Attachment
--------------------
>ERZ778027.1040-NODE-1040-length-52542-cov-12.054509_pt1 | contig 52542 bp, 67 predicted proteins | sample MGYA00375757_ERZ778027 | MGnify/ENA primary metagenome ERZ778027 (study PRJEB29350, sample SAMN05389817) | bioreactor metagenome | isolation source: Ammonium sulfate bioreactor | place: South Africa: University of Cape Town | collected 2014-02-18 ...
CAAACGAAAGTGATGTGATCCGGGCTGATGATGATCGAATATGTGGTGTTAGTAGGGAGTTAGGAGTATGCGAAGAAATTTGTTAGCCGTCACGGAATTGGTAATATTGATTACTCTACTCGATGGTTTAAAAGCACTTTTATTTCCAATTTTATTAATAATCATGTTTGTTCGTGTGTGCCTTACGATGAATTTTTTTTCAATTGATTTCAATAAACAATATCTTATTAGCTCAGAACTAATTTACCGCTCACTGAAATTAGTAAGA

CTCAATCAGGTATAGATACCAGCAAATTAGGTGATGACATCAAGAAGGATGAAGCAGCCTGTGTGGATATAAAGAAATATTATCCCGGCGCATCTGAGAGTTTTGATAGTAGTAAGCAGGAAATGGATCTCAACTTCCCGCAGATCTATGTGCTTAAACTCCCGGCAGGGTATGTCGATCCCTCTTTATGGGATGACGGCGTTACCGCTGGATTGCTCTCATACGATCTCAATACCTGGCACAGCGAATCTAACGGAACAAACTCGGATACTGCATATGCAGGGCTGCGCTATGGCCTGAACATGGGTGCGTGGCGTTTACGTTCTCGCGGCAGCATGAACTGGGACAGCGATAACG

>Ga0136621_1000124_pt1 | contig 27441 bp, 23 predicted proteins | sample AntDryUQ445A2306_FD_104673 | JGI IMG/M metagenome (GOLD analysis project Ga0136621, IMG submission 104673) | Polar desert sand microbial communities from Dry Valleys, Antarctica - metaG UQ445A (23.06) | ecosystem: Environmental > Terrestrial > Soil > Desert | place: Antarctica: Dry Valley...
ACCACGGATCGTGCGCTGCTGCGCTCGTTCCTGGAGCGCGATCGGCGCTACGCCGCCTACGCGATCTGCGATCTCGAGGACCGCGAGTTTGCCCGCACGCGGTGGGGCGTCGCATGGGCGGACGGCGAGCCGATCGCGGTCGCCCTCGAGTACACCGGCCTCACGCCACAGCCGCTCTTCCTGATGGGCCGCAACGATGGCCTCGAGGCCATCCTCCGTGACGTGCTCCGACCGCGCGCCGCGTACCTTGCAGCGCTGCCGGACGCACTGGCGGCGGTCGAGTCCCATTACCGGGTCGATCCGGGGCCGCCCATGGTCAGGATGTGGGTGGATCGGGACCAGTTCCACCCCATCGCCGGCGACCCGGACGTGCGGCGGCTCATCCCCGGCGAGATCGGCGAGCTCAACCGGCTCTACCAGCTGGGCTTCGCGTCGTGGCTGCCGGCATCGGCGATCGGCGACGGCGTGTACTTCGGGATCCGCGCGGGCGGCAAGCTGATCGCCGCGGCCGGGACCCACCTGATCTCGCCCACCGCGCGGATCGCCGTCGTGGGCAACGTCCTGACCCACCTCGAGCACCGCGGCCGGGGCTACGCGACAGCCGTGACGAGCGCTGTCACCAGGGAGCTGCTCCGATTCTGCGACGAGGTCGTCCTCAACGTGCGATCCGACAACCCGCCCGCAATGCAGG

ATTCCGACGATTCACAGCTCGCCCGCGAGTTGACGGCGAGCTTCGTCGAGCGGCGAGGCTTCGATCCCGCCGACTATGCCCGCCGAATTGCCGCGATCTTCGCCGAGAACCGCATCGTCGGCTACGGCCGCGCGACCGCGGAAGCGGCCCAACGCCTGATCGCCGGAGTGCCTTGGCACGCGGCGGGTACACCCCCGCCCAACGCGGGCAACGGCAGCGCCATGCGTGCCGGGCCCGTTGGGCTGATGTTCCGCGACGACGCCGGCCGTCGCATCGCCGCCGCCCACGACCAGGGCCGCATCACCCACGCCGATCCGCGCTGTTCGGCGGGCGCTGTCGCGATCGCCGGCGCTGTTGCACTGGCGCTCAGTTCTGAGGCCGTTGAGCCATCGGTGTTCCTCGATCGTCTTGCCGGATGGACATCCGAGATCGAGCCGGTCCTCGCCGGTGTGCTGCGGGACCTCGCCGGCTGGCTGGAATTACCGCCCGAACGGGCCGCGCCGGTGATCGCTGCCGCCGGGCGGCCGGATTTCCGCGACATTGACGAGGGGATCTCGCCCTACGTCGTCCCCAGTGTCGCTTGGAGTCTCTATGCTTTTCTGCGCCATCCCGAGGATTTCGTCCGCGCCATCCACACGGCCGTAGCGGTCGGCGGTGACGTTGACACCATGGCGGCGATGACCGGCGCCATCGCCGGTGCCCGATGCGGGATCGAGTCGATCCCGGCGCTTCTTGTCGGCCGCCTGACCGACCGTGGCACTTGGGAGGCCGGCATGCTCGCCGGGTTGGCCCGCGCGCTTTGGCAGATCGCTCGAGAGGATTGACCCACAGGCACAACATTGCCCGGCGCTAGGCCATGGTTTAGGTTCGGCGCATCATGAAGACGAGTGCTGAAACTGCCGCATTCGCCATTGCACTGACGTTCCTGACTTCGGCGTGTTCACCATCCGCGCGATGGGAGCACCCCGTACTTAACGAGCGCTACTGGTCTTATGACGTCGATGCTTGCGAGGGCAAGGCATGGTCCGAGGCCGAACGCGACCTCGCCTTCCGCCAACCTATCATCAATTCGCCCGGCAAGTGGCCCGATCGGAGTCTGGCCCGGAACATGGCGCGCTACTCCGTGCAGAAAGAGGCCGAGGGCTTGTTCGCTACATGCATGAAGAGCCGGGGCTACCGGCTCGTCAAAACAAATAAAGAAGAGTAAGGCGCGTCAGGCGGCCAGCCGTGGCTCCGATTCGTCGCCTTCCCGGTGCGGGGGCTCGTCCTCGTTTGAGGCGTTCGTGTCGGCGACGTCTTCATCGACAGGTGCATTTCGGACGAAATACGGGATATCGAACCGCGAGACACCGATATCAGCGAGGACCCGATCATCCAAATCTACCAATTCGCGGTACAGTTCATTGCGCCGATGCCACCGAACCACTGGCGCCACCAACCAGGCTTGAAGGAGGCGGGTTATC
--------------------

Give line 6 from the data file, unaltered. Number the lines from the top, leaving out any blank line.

ATTCCGACGATTCACAGCTCGCCCGCGAGTTGACGGCGAGCTTCGTCGAGCGGCGAGGCTTCGATCCCGCCGACTATGCCCGCCGAATTGCCGCGATCTTCGCCGAGAACCGCATCGTCGGCTACGGCCGCGCGACCGCGGAAGCGGCCCAACGCCTGATCGCCGGAGTGCCTTGGCACGCGGCGGGTACACCCCCGCCCAACGCGGGCAACGGCAGCGCCATGCGTGCCGGGCCCGTTGGGCTGATGTTCCGCGACGACGCCGGCCGTCGCATCGCCGCCGCCCACGACCAGGGCCGCATCACCCACGCCGATCCGCGCTGTTCGGCGGGCGCTGTCGCGATCGCCGGCGCTGTTGCACTGGCGCTCAGTTCTGAGGCCGTTGAGCCATCGGTGTTCCTCGATCGTCTTGCCGGATGGACATCCGAGATCGAGCCGGTCCTCGCCGGTGTGCTGCGGGACCTCGCCGGCTGGCTGGAATTACCGCCCGAACGGGCCGCGCCGGTGATCGCTGCCGCCGGGCGGCCGGATTTCCGCGACATTGACGAGGGGATCTCGCCCTACGTCGTCCCCAGTGTCGCTTGGAGTCTCTATGCTTTTCTGCGCCATCCCGAGGATTTCGTCCGCGCCATCCACACGGCCGTAGCGGTCGGCGGTGACGTTGACACCATGGCGGCGATGACCGGCGCCATCGCCGGTGCCCGATGCGGGATCGAGTCGATCCCGGCGCTTCTTGTCGGCCGCCTGACCGACCGTGGCACTTGGGAGGCCGGCATGCTCGCCGGGTTGGCCCGCGCGCTTTGGCAGATCGCTCGAGAGGATTGACCCACAGGCACAACATTGCCCGGCGCTAGGCCATGGTTTAGGTTCGGCGCATCATGAAGACGAGTGCTGAAACTGCCGCATTCGCCATTGCACTGACGTTCCTGACTTCGGCGTGTTCACCATCCGCGCGATGGGAGCACCCCGTACTTAACGAGCGCTACTGGTCTTATGACGTCGATGCTTGCGAGGGCAAGGCATGGTCCGAGGCCGAACGCGACCTCGCCTTCCGCCAACCTATCATCAATTCGCCCGGCAAGTGGCCCGATCGGAGTCTGGCCCGGAACATGGCGCGCTACTCCGTGCAGAAAGAGGCCGAGGGCTTGTTCGCTACATGCATGAAGAGCCGGGGCTACCGGCTCGTCAAAACAAATAAAGAAGAGTAAGGCGCGTCAGGCGGCCAGCCGTGGCTCCGATTCGTCGCCTTCCCGGTGCGGGGGCTCGTCCTCGTTTGAGGCGTTCGTGTCGGCGACGTCTTCATCGACAGGTGCATTTCGGACGAAATACGGGATATCGAACCGCGAGACACCGATATCAGCGAGGACCCGATCATCCAAATCTACCAATTCGCGGTACAGTTCATTGCGCCGATGCCACCGAACCACTGGCGCCACCAACCAGGCTTGAAGGAGGCGGGTTATC